Offer Sheets: Viable Option or Improbable Cause?

Now officially in the NHL offseason, the talk around Buffalo has been the idea and viability of making offer sheets to restricted-free-agents.  It’s no secret that the unrestricted-free-agent market is below average at best this offseason.  Trades will likely be on the rise and General Managers, including Tim Murray, may explore other avenues of acquiring players.  Enter the restricted-free-agent market.  For the first time in a few years, there’s a lot of buzz around restricted-free-agents.  The concern for GM’s is whether this option is worth the hassle or an exercise in futility.

Low Success Rate

Offer sheets to restricted-free-agents hasn’t been very successful.  As a matter of fact, it’s a tool that hasn’t been utilized very often.  General Managers have done business under the assumption of the unwritten rule of “hands off”.  The NHL has set up restricted-free-agency in way that benefits the team who owns the rights of the RFA.

Photo Credit: Andy Martin Jr
Photo Credit: Andy Martin Jr

The last offer sheets that were signed was in 2013 when the Ryan O’Reilly signed an offer sheet from the Calgary Flames and in 2012 when Shea Weber signed an offer from the Philadelphia Flyers.  Both teams ended up matching the offer without much hesitation.  The last successful offer sheet occurred in 2007, when the Ducks didn’t match the offer from the Edmonton Oilers for forward Dustin Penner.  The Oilers were unsuccessful earlier in the offseason with an offer sheet on Sabres Thomas Vanek.  With only one successful offer sheet since 1997, it’s easy to see why General Managers have stayed away from the idea.

The Landscape of the Market

This offseason this year is setting up different from what we’ve seen in recent history.  With long contract extensions a few teams find themselves in a salary cap dilemma.  The poor unrestricted-free-agent market is forcing GM’s to look into other options to improve their team such as trades and the restricted-free-agent market.  Clubs like the Los Angeles Kings, St. Louis Blues, Boston Bruins and Chicago Blackhawks are in a very difficult situation.  All four teams also have important young players as RFA’s that they need to resign.  Tyler Toffoli, Vladimir Tarasenko, Dougie Hamilton and Brandon Saad are the four big names in the RFA market this offseason.  All four players are certainly top priorities to resign for each franchise, but due to cap issues are susceptible to an offer sheet.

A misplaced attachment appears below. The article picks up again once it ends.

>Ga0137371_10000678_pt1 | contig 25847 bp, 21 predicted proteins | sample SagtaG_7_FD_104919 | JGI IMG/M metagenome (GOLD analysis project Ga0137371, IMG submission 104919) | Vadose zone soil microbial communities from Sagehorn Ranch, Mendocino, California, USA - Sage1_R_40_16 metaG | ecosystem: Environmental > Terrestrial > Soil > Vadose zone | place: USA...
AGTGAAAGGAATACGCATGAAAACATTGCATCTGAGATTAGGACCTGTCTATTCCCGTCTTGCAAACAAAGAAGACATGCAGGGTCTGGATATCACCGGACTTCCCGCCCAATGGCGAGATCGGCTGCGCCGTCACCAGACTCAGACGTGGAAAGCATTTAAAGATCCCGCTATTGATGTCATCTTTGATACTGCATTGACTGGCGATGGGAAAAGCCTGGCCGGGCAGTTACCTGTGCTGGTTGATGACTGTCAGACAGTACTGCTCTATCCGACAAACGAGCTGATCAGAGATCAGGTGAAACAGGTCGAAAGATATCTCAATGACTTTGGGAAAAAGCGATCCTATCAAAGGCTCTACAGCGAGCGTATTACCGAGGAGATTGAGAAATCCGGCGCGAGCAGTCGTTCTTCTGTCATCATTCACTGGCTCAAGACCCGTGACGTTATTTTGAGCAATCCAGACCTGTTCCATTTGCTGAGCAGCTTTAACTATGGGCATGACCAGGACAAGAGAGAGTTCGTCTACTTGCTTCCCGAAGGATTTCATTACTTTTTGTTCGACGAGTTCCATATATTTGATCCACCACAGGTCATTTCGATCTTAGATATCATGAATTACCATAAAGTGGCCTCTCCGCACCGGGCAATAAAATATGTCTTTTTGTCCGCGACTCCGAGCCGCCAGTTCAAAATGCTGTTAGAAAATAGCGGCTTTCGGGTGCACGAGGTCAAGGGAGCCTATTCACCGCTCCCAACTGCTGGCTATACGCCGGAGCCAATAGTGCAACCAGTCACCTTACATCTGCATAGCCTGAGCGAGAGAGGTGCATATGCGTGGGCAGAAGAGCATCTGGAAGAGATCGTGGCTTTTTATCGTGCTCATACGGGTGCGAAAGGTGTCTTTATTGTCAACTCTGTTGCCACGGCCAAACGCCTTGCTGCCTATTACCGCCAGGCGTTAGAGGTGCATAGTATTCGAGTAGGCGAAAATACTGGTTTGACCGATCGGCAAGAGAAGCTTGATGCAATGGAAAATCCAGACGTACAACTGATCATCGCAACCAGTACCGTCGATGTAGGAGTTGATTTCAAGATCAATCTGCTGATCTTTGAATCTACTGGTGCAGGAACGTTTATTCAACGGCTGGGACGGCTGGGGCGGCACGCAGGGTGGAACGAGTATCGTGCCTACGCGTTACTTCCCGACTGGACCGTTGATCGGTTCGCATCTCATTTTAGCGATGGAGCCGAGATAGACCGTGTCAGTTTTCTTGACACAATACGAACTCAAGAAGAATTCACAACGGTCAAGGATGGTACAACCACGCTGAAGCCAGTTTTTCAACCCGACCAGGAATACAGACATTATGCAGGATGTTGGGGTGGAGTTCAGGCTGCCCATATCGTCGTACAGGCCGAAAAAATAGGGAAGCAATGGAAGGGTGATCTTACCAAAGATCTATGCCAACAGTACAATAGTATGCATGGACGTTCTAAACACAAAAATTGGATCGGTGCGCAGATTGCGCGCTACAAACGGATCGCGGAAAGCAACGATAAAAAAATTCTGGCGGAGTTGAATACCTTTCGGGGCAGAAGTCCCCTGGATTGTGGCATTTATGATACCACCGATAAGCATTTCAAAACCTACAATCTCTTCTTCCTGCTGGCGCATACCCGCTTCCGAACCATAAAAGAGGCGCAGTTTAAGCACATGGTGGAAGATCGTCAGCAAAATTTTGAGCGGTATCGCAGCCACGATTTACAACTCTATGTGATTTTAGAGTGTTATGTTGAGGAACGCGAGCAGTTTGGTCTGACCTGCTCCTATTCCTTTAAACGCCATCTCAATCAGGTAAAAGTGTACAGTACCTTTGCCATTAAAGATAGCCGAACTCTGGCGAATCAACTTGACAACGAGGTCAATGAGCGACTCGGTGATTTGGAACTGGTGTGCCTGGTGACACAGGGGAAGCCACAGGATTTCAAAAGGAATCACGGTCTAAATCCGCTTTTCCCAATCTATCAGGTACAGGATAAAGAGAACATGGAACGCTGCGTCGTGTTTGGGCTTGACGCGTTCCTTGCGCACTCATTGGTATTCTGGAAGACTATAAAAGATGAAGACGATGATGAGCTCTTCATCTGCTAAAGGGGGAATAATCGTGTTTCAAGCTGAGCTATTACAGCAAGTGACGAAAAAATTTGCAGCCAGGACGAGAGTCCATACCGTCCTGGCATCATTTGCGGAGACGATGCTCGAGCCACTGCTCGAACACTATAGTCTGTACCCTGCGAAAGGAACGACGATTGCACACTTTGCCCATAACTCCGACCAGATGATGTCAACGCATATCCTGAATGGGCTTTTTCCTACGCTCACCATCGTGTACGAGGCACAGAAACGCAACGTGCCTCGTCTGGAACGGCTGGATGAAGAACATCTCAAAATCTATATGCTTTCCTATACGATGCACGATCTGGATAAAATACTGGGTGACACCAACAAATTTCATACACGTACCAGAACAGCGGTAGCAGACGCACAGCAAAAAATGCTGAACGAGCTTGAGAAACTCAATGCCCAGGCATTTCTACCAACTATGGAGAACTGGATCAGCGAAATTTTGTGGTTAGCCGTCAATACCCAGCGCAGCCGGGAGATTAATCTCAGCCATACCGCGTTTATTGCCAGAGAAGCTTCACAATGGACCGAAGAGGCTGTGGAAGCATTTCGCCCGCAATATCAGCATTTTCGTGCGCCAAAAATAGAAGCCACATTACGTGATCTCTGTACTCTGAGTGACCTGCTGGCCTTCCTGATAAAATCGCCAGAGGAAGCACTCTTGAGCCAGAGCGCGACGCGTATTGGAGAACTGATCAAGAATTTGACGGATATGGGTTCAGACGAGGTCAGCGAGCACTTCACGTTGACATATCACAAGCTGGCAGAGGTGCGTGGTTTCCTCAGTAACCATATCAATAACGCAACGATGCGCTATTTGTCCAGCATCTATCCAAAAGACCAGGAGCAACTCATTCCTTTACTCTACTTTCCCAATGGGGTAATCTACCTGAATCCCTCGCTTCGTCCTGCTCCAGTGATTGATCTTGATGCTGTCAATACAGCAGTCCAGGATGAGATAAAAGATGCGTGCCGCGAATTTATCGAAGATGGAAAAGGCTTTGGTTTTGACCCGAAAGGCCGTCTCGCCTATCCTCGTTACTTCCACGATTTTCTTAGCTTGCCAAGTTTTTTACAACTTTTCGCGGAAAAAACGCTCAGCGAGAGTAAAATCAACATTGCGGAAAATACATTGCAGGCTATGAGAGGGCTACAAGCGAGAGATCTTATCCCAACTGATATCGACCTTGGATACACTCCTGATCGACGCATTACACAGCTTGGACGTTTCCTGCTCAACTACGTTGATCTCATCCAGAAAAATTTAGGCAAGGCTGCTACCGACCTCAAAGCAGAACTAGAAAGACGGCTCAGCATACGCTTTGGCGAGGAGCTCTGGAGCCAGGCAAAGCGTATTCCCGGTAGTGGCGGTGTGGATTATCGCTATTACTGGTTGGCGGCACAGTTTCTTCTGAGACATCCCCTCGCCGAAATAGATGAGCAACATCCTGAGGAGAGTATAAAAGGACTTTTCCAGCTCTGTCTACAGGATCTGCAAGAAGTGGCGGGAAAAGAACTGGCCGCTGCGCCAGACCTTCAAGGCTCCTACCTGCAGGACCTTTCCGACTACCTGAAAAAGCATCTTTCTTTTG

Enter the Buffalo Sabres.  Buffalo is looking for a top six winger to round out their forward unit that’ll feature Jack Eichel and Evander Kane.  The Sabres have plenty of cap space and a bundle of draft picks.  Tim Murray has the type of attitude that he’ll be willing to make an offer sheet and not care what his colleagues think.

If Murray is truly willing to go down this path he’ll need to target one player and structure the offer in a way that would force the

Toffoli Kings
(Kirby Lee-USA TODAY Sports)

other club into walking away from the player.  When you explore the landscape, I think the player to target with the best opportunity for success would be LA Kings forward Tyler Toffoli.  The Kings are in a very tight cap situation and need to sign Anze Kopitar to contract extension as he’s due to be a UFA after next season.  In order for this idea to work, Murray will need to get a little crazy with the offer.  The offer sheet will need to come in around 7 years 49 million dollars (7 million per season).  Toffoli may not be a 7 million dollar player right now, but the Sabres have to be willing to believe in his potential as a 23-year-old who scored 49 points last season.  The contract may be alarming to some fans, but that’s the type of offer it would take for a team to walk away from a talented RFA.  If the Kings choose not to match an offer of that magnitude, it would cost the Sabres two first-round picks, one second-round pick and one third-round pick.  The Sabres prospect pool is very well off and could last two years without a first round pick.

The question the Sabres will need to ask themselves is it worth giving up the assets and paying the salary.  They would end up with a dynamic talent, but would the trade route be a better option?  The restricted-free-agent market is definitely an option for the Sabres and I’m sure other teams around the NHL this year perhaps more than others.  It’ll be interesting to see if someone does indeed make the move.